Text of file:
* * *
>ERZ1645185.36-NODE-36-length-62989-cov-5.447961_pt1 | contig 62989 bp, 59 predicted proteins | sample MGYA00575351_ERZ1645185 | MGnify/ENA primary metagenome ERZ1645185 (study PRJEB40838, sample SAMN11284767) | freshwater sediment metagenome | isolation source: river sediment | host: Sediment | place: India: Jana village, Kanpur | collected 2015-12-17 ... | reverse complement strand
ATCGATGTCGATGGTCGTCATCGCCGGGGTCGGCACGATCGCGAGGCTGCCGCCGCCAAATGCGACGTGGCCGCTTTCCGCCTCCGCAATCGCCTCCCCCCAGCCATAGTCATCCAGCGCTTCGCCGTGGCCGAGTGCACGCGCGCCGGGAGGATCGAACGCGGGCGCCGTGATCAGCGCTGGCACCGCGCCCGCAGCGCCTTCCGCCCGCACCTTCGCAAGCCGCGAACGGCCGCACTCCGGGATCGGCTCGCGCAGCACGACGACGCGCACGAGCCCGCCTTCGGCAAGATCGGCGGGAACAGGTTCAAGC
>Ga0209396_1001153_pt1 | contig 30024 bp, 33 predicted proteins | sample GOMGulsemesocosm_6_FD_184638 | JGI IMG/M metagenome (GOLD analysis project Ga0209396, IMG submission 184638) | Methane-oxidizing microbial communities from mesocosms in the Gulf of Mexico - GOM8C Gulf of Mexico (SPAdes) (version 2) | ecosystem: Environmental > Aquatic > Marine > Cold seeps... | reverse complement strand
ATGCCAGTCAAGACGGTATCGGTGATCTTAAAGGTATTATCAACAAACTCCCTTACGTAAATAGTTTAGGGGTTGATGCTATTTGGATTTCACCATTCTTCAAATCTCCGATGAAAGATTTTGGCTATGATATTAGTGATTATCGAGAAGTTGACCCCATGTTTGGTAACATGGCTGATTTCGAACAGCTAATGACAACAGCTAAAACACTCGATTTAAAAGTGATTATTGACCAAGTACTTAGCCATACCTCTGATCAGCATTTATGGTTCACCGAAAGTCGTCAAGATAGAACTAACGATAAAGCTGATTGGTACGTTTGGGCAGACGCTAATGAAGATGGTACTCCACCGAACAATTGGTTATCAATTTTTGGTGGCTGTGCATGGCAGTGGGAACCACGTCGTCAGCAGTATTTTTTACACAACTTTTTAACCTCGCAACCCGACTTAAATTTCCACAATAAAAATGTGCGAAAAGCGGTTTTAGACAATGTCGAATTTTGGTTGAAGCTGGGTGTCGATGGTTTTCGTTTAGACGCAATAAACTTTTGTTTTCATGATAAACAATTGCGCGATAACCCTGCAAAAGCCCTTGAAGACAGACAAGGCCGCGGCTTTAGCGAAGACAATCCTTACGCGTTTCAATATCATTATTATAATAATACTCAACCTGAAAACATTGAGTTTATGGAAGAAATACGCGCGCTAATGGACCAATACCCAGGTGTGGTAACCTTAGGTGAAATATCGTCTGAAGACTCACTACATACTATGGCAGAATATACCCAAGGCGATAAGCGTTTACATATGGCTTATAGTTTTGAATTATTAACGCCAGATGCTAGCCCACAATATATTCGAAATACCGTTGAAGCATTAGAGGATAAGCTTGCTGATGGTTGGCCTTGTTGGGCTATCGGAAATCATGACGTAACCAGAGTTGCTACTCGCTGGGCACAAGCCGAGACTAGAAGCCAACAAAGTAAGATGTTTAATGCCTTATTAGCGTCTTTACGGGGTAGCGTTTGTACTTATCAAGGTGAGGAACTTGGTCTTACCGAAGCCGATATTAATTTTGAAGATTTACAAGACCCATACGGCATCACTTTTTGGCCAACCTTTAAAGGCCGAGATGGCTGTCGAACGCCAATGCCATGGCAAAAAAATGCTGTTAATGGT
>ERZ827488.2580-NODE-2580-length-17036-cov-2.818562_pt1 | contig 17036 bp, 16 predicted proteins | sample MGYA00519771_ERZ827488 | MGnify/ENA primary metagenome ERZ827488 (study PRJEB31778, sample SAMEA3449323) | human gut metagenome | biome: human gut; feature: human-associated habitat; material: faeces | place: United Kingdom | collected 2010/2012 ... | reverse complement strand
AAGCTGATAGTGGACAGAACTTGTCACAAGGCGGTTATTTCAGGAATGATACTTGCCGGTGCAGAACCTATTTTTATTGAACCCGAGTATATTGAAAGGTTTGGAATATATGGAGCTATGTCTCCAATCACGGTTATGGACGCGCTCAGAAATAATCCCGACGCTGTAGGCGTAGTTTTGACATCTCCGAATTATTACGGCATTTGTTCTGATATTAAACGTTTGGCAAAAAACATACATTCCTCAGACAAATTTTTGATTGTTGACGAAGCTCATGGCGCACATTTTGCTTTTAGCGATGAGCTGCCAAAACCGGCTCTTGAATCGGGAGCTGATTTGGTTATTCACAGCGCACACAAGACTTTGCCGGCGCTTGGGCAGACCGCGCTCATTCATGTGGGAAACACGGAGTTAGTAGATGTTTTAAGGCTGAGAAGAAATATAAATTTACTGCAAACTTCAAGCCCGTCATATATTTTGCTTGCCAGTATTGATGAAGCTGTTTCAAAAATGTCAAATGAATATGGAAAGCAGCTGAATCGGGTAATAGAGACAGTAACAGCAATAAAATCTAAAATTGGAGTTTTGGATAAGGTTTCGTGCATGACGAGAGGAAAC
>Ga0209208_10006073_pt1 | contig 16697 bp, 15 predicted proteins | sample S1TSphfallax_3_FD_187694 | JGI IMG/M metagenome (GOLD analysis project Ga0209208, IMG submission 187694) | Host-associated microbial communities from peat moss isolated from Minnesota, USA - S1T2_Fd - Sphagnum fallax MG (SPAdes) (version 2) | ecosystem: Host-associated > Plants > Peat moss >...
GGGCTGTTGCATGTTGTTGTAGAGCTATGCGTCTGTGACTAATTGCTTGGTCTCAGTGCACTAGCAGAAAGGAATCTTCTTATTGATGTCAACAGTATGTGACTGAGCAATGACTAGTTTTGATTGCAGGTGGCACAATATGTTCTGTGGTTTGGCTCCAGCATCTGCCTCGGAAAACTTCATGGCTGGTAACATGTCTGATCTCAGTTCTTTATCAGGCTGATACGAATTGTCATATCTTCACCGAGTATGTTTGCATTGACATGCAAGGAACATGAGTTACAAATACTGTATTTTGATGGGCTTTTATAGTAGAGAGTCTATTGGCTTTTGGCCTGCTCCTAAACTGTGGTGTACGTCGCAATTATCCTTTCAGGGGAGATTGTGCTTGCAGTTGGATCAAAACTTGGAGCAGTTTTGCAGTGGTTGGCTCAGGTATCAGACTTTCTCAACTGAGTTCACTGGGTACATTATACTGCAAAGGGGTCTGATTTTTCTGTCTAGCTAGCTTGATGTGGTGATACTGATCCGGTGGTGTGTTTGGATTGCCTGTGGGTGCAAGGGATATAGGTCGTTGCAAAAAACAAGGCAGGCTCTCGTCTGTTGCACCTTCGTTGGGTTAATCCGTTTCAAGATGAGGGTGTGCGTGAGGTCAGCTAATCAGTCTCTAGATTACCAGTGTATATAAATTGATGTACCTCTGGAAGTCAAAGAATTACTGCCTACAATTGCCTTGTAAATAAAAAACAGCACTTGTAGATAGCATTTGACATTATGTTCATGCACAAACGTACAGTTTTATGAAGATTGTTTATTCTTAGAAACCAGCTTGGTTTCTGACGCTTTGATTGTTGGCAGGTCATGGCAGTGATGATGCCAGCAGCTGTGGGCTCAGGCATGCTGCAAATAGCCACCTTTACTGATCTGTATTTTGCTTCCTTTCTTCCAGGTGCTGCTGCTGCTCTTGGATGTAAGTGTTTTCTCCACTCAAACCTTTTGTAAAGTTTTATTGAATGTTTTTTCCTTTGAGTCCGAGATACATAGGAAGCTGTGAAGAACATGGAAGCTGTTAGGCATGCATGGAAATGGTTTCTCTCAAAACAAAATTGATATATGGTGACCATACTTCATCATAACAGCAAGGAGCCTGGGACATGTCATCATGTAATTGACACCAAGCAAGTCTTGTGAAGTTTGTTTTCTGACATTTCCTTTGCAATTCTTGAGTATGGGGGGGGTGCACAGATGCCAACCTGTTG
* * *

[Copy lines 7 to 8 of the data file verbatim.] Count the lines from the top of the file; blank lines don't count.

>Ga0209208_10006073_pt1 | contig 16697 bp, 15 predicted proteins | sample S1TSphfallax_3_FD_187694 | JGI IMG/M metagenome (GOLD analysis project Ga0209208, IMG submission 187694) | Host-associated microbial communities from peat moss isolated from Minnesota, USA - S1T2_Fd - Sphagnum fallax MG (SPAdes) (version 2) | ecosystem: Host-associated > Plants > Peat moss >...
GGGCTGTTGCATGTTGTTGTAGAGCTATGCGTCTGTGACTAATTGCTTGGTCTCAGTGCACTAGCAGAAAGGAATCTTCTTATTGATGTCAACAGTATGTGACTGAGCAATGACTAGTTTTGATTGCAGGTGGCACAATATGTTCTGTGGTTTGGCTCCAGCATCTGCCTCGGAAAACTTCATGGCTGGTAACATGTCTGATCTCAGTTCTTTATCAGGCTGATACGAATTGTCATATCTTCACCGAGTATGTTTGCATTGACATGCAAGGAACATGAGTTACAAATACTGTATTTTGATGGGCTTTTATAGTAGAGAGTCTATTGGCTTTTGGCCTGCTCCTAAACTGTGGTGTACGTCGCAATTATCCTTTCAGGGGAGATTGTGCTTGCAGTTGGATCAAAACTTGGAGCAGTTTTGCAGTGGTTGGCTCAGGTATCAGACTTTCTCAACTGAGTTCACTGGGTACATTATACTGCAAAGGGGTCTGATTTTTCTGTCTAGCTAGCTTGATGTGGTGATACTGATCCGGTGGTGTGTTTGGATTGCCTGTGGGTGCAAGGGATATAGGTCGTTGCAAAAAACAAGGCAGGCTCTCGTCTGTTGCACCTTCGTTGGGTTAATCCGTTTCAAGATGAGGGTGTGCGTGAGGTCAGCTAATCAGTCTCTAGATTACCAGTGTATATAAATTGATGTACCTCTGGAAGTCAAAGAATTACTGCCTACAATTGCCTTGTAAATAAAAAACAGCACTTGTAGATAGCATTTGACATTATGTTCATGCACAAACGTACAGTTTTATGAAGATTGTTTATTCTTAGAAACCAGCTTGGTTTCTGACGCTTTGATTGTTGGCAGGTCATGGCAGTGATGATGCCAGCAGCTGTGGGCTCAGGCATGCTGCAAATAGCCACCTTTACTGATCTGTATTTTGCTTCCTTTCTTCCAGGTGCTGCTGCTGCTCTTGGATGTAAGTGTTTTCTCCACTCAAACCTTTTGTAAAGTTTTATTGAATGTTTTTTCCTTTGAGTCCGAGATACATAGGAAGCTGTGAAGAACATGGAAGCTGTTAGGCATGCATGGAAATGGTTTCTCTCAAAACAAAATTGATATATGGTGACCATACTTCATCATAACAGCAAGGAGCCTGGGACATGTCATCATGTAATTGACACCAAGCAAGTCTTGTGAAGTTTGTTTTCTGACATTTCCTTTGCAATTCTTGAGTATGGGGGGGGTGCACAGATGCCAACCTGTTG